Last Sunday morning, 23-year-old Krystal Andrews called her fiancé to tell him she was on her way home from a friend’s house. But the mother of two young children never made it. After Andrews was reported missing, her body was found on Monday in a remote spot in God’s Lake First Nation in northern Manitoba. It echoed a similar death in the same community, just two years earlier, when 15-year-old Leah Anderson went missing after leaving her aunt’s house to go ice skating with friends. Two days later, her beaten body was found near a snowmobile trail.
The unsolved deaths of these two women, added to the many thousand acts of violence committed against indigenous women, underscore the urgency of a comprehensive inquiry into murdered and missing aboriginal women. Carolyn Bennett, the newly appointed Minister of Indigenous and Northern Affairs, told Canadian Press on Tuesday that in the next couple weeks she will begin consulting Canadians—including the families of victims—to figure out how the inquiry will function. She is careful about discussing specifics and timelines: “I think that people know that I don’t have a magic wand that this is going to take some time to get this right,” she told CP.
To be fair, this sounds less like a politician hedging than a politician who understands how very, very critical this process will be. The inquiry may, in fact, be the most important undertaking of the new Liberal government. If the inquiry is to matter, then it has to have teeth and it has to address complex, longstanding social and historical contributors to this violence, like the legacy of residential schools; inequities in access to education, jobs and healthcare; the loss of cultural practices and languages; the failings of child-welfare agencies; food insecurity; the crisis of addictions and mental illnesses; and the scarcity of infrastructure and decent transportation on reserves and remote communities.
What’s required is nothing less than a radical reset of the relationship between the federal government and aboriginal people, or, as Bennett puts it, “a new way of doing business.” And at the moment, in a new government’s honeymoon glow, there’s goodwill, but also good reasons to be skeptical about how the justice system views and treats indigenous women—and how readily this can be made right.
Last month, eight officers from the provincial police force Sûreté du Québec were suspended following 14 allegations of abuse by aboriginal women. That includes one woman who says officers took her to an isolated spot and asked her to perform oral sex, and another who says an officer broke her cellphone and threw her footwear into the snow before leaving her stranded a kilometre from her house.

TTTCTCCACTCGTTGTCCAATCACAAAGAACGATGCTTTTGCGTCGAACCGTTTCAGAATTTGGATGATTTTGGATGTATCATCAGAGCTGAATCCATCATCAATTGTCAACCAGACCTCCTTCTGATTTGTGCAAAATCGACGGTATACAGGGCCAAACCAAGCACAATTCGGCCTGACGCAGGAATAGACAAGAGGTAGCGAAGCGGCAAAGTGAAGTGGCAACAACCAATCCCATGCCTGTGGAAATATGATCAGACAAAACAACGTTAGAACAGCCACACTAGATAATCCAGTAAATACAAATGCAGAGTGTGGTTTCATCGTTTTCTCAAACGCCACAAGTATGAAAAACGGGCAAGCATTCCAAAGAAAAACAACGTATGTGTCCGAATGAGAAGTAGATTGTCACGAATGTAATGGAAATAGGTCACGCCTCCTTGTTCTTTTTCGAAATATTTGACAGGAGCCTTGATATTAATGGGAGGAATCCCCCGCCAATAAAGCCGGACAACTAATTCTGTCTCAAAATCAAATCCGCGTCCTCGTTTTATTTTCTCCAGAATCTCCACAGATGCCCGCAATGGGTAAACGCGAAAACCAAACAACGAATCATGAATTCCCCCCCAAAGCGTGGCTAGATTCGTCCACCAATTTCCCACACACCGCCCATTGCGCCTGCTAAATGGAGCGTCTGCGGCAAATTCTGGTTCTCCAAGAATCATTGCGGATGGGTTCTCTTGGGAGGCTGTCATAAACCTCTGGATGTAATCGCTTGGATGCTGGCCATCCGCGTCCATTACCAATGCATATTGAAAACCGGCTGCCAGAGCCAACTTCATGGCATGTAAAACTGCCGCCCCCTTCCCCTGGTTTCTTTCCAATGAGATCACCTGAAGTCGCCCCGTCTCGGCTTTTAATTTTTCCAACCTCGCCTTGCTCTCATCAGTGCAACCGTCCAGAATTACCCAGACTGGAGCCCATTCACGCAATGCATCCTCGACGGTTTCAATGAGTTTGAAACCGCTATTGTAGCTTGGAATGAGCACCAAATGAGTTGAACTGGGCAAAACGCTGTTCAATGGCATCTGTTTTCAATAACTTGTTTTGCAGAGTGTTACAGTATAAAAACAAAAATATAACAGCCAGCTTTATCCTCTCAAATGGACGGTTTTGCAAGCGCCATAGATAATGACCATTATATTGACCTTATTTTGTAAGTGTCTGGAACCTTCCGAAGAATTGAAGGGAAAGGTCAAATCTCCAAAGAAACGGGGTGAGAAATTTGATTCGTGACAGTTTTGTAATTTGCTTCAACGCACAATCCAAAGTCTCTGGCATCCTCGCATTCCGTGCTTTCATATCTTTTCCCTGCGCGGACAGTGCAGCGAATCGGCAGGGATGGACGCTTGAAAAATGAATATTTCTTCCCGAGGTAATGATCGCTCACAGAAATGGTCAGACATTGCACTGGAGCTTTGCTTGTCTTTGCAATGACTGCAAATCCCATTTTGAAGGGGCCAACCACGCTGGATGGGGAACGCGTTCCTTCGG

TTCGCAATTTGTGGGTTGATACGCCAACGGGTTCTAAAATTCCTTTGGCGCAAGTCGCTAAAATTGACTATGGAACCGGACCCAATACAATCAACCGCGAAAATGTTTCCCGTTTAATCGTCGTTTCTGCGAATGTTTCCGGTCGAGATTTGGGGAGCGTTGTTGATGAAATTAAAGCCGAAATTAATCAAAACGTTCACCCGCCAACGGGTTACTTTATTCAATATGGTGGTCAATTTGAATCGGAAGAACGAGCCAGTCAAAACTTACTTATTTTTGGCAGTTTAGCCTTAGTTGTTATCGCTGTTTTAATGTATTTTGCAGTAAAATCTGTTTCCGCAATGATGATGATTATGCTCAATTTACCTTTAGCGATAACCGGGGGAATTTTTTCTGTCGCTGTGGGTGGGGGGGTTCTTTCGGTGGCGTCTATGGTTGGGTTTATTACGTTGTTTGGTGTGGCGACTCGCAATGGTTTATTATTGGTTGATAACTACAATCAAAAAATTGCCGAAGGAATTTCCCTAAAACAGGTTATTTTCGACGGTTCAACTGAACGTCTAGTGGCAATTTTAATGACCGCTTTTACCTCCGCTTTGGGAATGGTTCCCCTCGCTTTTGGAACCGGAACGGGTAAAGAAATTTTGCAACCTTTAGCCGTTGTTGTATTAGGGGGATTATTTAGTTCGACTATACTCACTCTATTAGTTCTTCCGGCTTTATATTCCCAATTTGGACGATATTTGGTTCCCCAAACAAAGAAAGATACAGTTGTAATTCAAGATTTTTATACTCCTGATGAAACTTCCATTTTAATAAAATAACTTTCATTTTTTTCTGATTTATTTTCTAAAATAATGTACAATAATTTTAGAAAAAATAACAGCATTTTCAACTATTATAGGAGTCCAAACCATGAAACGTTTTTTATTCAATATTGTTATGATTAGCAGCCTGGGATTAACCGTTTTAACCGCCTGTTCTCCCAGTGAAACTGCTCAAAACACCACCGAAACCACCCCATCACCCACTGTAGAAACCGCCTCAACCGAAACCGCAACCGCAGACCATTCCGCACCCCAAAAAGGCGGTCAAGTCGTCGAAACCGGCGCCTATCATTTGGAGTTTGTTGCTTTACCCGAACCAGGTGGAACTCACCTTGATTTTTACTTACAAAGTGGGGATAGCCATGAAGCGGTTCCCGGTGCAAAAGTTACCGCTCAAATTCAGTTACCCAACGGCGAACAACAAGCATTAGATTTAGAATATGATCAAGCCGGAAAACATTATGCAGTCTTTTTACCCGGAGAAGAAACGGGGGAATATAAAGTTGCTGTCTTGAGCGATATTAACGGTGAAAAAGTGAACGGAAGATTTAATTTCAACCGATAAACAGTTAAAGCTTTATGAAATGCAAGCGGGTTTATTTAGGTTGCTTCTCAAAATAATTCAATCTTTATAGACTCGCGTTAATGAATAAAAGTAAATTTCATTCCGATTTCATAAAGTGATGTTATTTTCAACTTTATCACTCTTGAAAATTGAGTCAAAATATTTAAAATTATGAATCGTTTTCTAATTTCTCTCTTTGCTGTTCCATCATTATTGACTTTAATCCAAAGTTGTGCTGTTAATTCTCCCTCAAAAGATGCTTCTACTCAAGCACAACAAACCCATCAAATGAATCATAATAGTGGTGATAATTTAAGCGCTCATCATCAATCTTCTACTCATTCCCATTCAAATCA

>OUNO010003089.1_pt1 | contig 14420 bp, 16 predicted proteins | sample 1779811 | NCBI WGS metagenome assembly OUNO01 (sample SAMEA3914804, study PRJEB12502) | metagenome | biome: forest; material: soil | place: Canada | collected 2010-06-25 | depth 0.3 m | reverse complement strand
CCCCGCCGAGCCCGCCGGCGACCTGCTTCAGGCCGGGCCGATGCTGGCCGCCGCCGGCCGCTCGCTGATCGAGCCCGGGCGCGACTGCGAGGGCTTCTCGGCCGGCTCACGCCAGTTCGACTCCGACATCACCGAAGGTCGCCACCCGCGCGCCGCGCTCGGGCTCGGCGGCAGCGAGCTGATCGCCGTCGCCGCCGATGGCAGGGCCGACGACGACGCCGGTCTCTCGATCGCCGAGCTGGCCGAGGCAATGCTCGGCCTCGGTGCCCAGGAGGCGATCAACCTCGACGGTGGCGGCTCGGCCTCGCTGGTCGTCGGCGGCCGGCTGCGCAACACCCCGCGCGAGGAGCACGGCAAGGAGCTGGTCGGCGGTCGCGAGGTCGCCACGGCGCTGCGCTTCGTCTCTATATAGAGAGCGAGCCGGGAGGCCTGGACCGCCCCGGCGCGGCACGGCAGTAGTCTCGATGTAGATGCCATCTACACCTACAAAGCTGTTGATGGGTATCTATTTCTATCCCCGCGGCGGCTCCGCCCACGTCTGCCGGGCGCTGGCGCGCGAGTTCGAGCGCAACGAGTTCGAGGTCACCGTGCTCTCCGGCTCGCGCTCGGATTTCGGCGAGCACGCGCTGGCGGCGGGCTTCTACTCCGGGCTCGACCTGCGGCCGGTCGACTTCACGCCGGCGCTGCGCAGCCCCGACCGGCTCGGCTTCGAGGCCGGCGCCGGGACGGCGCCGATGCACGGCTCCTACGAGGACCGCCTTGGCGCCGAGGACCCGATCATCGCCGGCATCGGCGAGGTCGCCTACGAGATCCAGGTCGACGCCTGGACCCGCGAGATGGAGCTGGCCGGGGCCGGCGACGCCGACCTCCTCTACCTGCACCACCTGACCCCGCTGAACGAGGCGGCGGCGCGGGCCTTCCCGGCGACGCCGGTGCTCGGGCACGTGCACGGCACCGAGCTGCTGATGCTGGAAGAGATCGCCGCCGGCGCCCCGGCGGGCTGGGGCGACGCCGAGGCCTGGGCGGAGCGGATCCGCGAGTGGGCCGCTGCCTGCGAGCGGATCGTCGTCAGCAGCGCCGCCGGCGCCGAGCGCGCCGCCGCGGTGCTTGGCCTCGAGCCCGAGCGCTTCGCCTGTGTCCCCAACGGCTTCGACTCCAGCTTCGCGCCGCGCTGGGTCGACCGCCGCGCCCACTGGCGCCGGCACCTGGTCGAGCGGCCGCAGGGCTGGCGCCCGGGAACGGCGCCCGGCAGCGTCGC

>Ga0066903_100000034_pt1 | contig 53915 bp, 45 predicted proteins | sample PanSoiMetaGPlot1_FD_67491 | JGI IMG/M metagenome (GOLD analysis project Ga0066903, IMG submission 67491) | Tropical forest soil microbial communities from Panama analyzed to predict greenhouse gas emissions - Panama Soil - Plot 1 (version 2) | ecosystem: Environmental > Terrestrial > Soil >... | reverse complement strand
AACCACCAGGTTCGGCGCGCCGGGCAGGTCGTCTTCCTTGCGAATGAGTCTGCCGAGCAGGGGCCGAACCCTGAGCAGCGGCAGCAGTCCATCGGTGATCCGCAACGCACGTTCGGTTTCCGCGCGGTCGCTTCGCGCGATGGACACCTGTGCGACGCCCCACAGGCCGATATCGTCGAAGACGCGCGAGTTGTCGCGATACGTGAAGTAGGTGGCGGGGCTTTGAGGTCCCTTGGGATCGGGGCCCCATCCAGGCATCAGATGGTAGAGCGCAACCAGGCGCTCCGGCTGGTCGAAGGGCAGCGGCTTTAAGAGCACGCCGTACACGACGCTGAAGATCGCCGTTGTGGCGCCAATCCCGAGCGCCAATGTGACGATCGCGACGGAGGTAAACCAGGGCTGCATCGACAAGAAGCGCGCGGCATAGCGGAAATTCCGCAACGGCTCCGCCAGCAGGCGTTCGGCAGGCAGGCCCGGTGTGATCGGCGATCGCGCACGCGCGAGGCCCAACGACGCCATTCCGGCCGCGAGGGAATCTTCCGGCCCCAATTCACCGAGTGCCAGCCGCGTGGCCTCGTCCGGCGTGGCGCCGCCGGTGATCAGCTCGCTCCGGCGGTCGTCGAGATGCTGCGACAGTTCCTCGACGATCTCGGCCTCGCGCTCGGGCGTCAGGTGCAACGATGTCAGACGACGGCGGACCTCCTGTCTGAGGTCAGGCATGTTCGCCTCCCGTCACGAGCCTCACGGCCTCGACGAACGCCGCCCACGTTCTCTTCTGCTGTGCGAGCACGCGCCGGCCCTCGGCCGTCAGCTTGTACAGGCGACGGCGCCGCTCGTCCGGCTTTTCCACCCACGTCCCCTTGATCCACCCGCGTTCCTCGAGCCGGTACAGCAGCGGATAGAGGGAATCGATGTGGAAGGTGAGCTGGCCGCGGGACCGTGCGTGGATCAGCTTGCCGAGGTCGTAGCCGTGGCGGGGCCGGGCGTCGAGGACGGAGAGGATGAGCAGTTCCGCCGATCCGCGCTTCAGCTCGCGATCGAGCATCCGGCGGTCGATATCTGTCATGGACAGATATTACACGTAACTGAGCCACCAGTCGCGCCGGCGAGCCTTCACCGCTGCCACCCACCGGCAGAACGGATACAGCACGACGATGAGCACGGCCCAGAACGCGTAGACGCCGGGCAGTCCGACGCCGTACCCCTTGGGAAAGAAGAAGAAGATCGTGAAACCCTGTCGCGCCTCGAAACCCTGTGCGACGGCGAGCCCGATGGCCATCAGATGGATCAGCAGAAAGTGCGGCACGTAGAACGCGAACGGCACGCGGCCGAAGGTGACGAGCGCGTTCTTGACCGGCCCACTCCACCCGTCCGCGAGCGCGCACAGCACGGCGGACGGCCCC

There have also been criticisms about how the last inquiry into violence against aboriginal women was handled. Many considered the 2010 commission that examined the police investigation of B.C. serial killer Robert Pickton to be flawed. Some indigenous groups were shut out of the process, despite the fact that the majority of Pickton’s victims were Native women. And the commission’s narrow focus on Pickton ignored the disappearance of 40 women, most of them aboriginal, along Highway 16 in northern BC—a road so notorious for violence that it’s been dubbed the “Highway of Tears.”
What can make the difference this time around, though, is leverage. One of the biggest stories of the recent election was the rallying of the indigenous vote; in some communities, turnout was up by as much as 270 percent. Those voters played a significant role in the Liberals’ success and it would be unjust and unwise to take them for granted. The appointment of Jody Wilson-Raybould—a Kwakwaka’wakw woman, a former regional chief for the Assembly of First Nations and a former crown prosecutor—as justice minister also suggests changes to come in the attitudes and actions of the federal justice system.
Given this, maybe there’s cause for cautious optimism. The exquisitely orchestrated swearing-in ceremony last week had plenty of moving moments, but the standout was the performance of Cailyn Degrandpre and Samantha Metcalfe, two giggly 11-year-old Inuit throat singers from Ottawa, who breathed joy into every stuffy corner of Rideau Hall. Their idol, the globally renowned, Polaris Prize–winning throat singer Tanya Tagaq, told them afterwards how much it had meant to see the tradition being celebrated by a government that once had banned it and tried to wipe it out. “I’m very cynical,” Tagaq said, “but hope wiggled in there anyway, and those girls did it for me.”